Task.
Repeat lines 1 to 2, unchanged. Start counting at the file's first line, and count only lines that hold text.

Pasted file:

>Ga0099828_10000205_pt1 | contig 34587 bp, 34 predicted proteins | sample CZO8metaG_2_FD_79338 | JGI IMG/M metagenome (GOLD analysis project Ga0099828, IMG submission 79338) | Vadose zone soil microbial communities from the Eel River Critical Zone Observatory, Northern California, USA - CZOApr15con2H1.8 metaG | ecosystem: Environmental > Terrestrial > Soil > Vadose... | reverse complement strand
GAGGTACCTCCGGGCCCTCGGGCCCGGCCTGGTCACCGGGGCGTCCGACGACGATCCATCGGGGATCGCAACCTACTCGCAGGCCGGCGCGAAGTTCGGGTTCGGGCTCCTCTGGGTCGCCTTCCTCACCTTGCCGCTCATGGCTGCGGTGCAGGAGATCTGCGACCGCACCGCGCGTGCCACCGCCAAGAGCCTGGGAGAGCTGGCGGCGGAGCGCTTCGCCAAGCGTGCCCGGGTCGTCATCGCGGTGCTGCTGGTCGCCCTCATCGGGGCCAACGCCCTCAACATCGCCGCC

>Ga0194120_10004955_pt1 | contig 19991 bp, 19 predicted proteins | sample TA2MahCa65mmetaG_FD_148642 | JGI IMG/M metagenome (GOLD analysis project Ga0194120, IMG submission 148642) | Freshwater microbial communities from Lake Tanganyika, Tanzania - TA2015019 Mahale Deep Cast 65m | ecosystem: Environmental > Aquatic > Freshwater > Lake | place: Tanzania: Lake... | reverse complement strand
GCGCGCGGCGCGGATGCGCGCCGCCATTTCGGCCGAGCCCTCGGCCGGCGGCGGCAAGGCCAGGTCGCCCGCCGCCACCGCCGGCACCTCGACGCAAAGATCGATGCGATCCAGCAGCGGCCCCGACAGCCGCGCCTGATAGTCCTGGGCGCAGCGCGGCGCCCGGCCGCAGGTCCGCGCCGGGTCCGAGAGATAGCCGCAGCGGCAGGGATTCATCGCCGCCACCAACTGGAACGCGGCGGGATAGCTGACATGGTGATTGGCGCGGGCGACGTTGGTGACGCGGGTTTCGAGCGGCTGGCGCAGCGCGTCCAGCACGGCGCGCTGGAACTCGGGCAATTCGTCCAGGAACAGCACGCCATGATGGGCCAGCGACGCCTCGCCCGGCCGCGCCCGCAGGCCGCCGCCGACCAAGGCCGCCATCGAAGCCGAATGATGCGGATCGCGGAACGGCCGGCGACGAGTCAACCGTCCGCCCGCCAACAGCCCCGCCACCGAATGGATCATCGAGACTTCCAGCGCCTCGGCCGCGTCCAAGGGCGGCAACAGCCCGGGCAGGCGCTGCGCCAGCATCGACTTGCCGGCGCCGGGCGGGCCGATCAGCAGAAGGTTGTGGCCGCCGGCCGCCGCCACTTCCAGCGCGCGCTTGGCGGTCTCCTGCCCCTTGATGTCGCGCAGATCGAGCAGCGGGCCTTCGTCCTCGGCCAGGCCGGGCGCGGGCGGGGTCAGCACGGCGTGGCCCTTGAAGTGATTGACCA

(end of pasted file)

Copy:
>Ga0099828_10000205_pt1 | contig 34587 bp, 34 predicted proteins | sample CZO8metaG_2_FD_79338 | JGI IMG/M metagenome (GOLD analysis project Ga0099828, IMG submission 79338) | Vadose zone soil microbial communities from the Eel River Critical Zone Observatory, Northern California, USA - CZOApr15con2H1.8 metaG | ecosystem: Environmental > Terrestrial > Soil > Vadose... | reverse complement strand
GAGGTACCTCCGGGCCCTCGGGCCCGGCCTGGTCACCGGGGCGTCCGACGACGATCCATCGGGGATCGCAACCTACTCGCAGGCCGGCGCGAAGTTCGGGTTCGGGCTCCTCTGGGTCGCCTTCCTCACCTTGCCGCTCATGGCTGCGGTGCAGGAGATCTGCGACCGCACCGCGCGTGCCACCGCCAAGAGCCTGGGAGAGCTGGCGGCGGAGCGCTTCGCCAAGCGTGCCCGGGTCGTCATCGCGGTGCTGCTGGTCGCCCTCATCGGGGCCAACGCCCTCAACATCGCCGCC